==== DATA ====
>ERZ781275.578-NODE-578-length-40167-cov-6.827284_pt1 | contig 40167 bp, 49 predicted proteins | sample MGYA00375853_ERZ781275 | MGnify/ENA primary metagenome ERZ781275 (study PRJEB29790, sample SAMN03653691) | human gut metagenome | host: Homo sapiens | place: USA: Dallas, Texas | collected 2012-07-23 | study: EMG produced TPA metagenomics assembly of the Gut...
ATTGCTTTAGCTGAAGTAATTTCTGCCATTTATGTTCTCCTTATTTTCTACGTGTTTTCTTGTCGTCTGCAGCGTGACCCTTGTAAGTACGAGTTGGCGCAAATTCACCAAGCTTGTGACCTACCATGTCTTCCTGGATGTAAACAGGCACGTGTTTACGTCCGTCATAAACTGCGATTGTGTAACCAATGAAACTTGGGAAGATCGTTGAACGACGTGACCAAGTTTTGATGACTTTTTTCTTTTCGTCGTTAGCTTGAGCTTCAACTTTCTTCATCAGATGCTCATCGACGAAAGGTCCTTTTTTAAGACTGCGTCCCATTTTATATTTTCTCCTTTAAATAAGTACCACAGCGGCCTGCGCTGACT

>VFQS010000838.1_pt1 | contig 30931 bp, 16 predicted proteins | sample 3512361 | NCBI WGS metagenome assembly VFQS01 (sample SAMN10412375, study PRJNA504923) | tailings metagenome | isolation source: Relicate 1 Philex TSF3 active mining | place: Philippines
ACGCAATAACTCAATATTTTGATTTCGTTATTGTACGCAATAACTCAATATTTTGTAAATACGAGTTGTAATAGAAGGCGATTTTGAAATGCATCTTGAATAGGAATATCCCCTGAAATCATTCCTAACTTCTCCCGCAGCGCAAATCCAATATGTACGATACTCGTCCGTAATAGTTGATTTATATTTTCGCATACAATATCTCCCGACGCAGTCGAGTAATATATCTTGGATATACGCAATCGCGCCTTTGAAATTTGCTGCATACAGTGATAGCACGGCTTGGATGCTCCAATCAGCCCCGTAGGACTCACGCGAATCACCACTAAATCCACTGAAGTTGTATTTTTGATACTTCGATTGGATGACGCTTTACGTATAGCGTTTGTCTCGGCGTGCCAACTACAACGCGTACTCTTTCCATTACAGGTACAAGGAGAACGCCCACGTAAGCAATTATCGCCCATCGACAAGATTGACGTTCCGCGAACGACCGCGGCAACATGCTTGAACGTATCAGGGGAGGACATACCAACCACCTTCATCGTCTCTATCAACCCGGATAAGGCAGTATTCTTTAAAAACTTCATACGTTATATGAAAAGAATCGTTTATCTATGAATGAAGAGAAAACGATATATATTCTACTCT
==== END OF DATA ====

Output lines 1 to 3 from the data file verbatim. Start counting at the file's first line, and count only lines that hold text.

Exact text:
>ERZ781275.578-NODE-578-length-40167-cov-6.827284_pt1 | contig 40167 bp, 49 predicted proteins | sample MGYA00375853_ERZ781275 | MGnify/ENA primary metagenome ERZ781275 (study PRJEB29790, sample SAMN03653691) | human gut metagenome | host: Homo sapiens | place: USA: Dallas, Texas | collected 2012-07-23 | study: EMG produced TPA metagenomics assembly of the Gut...
ATTGCTTTAGCTGAAGTAATTTCTGCCATTTATGTTCTCCTTATTTTCTACGTGTTTTCTTGTCGTCTGCAGCGTGACCCTTGTAAGTACGAGTTGGCGCAAATTCACCAAGCTTGTGACCTACCATGTCTTCCTGGATGTAAACAGGCACGTGTTTACGTCCGTCATAAACTGCGATTGTGTAACCAATGAAACTTGGGAAGATCGTTGAACGACGTGACCAAGTTTTGATGACTTTTTTCTTTTCGTCGTTAGCTTGAGCTTCAACTTTCTTCATCAGATGCTCATCGACGAAAGGTCCTTTTTTAAGACTGCGTCCCATTTTATATTTTCTCCTTTAAATAAGTACCACAGCGGCCTGCGCTGACT

>VFQS010000838.1_pt1 | contig 30931 bp, 16 predicted proteins | sample 3512361 | NCBI WGS metagenome assembly VFQS01 (sample SAMN10412375, study PRJNA504923) | tailings metagenome | isolation source: Relicate 1 Philex TSF3 active mining | place: Philippines